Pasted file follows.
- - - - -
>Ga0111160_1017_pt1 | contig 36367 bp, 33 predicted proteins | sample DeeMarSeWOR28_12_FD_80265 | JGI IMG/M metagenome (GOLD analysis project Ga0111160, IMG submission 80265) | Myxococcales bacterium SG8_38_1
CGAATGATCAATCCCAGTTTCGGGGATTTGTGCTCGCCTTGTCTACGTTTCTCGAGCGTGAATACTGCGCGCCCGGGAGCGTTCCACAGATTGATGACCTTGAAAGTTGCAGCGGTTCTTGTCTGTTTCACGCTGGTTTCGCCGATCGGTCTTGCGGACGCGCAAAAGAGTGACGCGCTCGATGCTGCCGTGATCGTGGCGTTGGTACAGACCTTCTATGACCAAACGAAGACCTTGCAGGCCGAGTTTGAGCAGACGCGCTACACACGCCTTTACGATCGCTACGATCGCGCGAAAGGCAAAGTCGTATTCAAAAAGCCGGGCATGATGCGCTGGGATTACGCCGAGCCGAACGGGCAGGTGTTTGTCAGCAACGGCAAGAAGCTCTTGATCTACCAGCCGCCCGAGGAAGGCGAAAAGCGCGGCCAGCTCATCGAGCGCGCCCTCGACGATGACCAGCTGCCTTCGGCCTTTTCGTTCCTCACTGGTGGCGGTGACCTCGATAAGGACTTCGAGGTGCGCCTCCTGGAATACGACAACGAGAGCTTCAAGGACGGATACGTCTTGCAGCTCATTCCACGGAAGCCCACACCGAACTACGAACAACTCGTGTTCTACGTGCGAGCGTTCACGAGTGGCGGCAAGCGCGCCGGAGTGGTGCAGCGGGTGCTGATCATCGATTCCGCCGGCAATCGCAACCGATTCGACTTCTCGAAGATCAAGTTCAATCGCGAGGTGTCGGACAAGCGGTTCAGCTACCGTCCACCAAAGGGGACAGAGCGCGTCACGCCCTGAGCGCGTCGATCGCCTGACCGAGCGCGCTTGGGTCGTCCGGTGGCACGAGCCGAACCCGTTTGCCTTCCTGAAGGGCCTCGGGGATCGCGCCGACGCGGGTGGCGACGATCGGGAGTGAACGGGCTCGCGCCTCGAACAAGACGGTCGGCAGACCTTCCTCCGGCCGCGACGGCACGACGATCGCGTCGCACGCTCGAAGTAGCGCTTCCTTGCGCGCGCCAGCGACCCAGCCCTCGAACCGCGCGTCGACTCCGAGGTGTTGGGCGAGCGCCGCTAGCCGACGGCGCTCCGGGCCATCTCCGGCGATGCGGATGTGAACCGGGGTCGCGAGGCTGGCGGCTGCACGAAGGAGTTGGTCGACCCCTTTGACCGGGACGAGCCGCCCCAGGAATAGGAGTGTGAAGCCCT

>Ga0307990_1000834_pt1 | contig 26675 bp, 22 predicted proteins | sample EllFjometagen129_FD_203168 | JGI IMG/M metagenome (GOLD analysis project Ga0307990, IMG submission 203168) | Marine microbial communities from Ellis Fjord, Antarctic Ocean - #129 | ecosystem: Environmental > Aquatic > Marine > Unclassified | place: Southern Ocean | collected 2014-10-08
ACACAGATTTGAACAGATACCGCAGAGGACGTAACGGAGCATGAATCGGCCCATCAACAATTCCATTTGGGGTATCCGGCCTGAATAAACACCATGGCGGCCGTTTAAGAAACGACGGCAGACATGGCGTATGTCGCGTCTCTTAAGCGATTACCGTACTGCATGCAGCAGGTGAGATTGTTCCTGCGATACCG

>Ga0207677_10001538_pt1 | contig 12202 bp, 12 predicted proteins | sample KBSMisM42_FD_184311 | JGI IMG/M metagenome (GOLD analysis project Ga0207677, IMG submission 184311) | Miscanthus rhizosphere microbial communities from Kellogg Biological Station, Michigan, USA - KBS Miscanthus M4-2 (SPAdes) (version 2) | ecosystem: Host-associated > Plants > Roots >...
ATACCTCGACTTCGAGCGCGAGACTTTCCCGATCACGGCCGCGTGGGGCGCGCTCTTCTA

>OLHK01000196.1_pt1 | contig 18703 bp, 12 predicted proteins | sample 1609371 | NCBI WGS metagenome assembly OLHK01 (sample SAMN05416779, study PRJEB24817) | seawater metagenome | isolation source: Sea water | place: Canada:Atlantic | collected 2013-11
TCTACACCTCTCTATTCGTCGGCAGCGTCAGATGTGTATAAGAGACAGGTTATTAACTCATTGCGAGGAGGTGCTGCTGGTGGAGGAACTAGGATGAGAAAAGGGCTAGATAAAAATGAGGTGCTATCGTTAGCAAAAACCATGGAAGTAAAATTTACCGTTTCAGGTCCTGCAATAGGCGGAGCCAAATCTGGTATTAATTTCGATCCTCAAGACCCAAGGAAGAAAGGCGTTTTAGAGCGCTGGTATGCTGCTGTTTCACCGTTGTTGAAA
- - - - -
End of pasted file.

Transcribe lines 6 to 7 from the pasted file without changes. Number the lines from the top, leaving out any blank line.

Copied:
ATACCTCGACTTCGAGCGCGAGACTTTCCCGATCACGGCCGCGTGGGGCGCGCTCTTCTA

>OLHK01000196.1_pt1 | contig 18703 bp, 12 predicted proteins | sample 1609371 | NCBI WGS metagenome assembly OLHK01 (sample SAMN05416779, study PRJEB24817) | seawater metagenome | isolation source: Sea water | place: Canada:Atlantic | collected 2013-11